Sunken Russian boat was overloaded, in need of repairs
A Russian riverboat was overloaded and in need of repairs when it sank in the Volga River with 208 people on board, officials said Monday as the toll rose to 58 confirmed dead.
The riverboat Bulgaria, which sank Sunday about two miles from shore, was not licensed to carry passengers, had not undergone major repairs in 30 years and was operating without its left engine, said Marina Gridneva, a spokeswoman for the Russian prosecutor general’s office.
Volga region transport prosecutor Sergei Belov said fuel for the left engine had been pumped to the boat’s right side, which resulted in the boat listing 4 degrees. In addition, the 56-year-old double-decker pleasure cruiser was carrying about 50 passengers more than it was built to handle, Belov said.
Officials said Sunday that 188 people were aboard the Bulgaria when it went down quickly in a thunderstorm. But during a Kremlin meeting Monday led by President Dmitry Medvedev, Russia’s emergency minister said it now appeared that 208 people were on the boat.
Eighty people were saved, Emergency Situations Minister Sergei Shoigu said. Divers recovered the bodies of 58 people, including five children. The remaining passengers were still missing.
“Unfortunately, I have to say that after examining the ship that there is practically no hope of finding anybody alive there,” Shoigu said.
Medvedev called for a national day of mourning Tuesday even as dozens of divers continued to pull bodies from the boat, which sank in 60 feet of water not far from Kazan, a regional capital.
“The number of old, shabby boats that float [in our country] is beyond measure,” Medvedev said in televised remarks. “And now it happened with most horrible consequences.”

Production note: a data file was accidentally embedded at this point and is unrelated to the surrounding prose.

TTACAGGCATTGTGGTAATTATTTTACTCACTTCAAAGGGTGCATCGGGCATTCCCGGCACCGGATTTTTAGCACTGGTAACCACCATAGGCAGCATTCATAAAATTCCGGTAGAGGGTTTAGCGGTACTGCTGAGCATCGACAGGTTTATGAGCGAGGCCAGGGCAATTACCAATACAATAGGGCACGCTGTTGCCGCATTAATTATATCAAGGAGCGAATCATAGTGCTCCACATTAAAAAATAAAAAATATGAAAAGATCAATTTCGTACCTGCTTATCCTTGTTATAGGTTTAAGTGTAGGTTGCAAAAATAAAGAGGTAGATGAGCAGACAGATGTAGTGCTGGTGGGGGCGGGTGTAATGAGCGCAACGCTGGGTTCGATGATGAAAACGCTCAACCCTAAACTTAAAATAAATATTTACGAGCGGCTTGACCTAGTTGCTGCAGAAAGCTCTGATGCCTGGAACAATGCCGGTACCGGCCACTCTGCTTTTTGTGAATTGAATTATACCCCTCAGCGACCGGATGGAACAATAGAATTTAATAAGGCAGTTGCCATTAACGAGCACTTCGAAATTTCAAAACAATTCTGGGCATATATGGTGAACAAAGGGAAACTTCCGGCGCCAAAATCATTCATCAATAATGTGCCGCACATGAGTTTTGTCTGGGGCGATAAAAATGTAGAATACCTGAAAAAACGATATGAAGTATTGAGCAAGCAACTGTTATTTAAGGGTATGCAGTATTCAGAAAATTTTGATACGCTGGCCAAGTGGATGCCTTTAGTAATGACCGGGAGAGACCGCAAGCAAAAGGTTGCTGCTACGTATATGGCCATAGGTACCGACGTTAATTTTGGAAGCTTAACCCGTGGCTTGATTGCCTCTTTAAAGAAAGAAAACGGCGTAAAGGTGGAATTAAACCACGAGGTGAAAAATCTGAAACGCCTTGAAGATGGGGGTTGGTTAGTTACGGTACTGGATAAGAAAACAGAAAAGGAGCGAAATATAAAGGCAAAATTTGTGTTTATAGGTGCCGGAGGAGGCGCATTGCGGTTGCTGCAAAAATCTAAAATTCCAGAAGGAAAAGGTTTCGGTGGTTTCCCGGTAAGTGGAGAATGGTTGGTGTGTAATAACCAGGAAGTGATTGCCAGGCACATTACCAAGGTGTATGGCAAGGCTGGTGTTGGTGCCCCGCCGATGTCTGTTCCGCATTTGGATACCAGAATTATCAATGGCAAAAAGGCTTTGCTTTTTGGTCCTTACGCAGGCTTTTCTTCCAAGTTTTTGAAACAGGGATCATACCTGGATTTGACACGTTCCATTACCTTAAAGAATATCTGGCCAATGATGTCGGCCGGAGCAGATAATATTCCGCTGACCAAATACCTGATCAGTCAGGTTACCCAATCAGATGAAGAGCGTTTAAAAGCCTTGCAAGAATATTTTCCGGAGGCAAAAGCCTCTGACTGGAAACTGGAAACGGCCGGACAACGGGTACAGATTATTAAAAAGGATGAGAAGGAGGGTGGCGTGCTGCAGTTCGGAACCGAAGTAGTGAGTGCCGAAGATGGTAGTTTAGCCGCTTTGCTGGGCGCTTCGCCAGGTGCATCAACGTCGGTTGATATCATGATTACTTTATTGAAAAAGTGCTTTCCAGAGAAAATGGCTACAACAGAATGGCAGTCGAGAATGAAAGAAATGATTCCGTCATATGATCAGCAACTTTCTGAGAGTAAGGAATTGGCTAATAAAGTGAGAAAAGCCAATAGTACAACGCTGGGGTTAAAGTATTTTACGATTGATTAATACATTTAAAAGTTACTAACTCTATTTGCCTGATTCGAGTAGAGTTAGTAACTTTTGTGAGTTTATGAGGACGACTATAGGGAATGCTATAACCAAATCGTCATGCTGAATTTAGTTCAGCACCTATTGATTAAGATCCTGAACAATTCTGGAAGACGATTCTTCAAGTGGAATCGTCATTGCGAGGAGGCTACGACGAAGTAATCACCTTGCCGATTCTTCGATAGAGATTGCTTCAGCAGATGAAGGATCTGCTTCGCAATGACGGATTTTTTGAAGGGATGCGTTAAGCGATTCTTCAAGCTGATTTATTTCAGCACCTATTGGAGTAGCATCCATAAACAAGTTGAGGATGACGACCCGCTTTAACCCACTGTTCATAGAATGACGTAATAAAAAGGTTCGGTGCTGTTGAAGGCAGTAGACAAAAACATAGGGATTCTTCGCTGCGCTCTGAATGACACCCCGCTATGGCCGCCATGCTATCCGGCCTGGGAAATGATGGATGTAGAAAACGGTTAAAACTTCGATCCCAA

The president ordered that all such passenger boats undergo repairs or be taken out of service.
Russia’s fleet of passenger vessels “is of course very old, and although the state owns just a portion of these boats it doesn’t mean that the state should avoid controlling them,” Medvedev said.
A 2010 report by the federal Sea and River Fleet Agency said that Russia’s 1,100 passenger transport vessels were aging and that many should be “written off en masse.” It said that “tourist cruise boats were in a particularly bad state.”
“The Volga tragedy tells us about the inability of the authorities to control the situation in all spheres of the country, including the shipbuilding industry, which is all but very dead,” lawmaker Anton Belyakov said in an interview. “I am sure they will find the captain, who also sank with the boat, and the shipping company guilty of the accident and all will be forgotten until a new tragedy.”
Nikolay Laptev, a businessman from Kazan who was aboard a riverboat that helped rescue dozens of oil-coated, shivering survivors Sunday, said they told horror stories about how the boat sank in three minutes without warning and how many of them lost loved ones.
“We decided to never set our feet on a riverboat in Russia again,” he said in the telephone interview.
Must-read stories from the L.A. Times
Get the day's top news with our Today's Headlines newsletter, sent every weekday morning.
You may occasionally receive promotional content from the Los Angeles Times.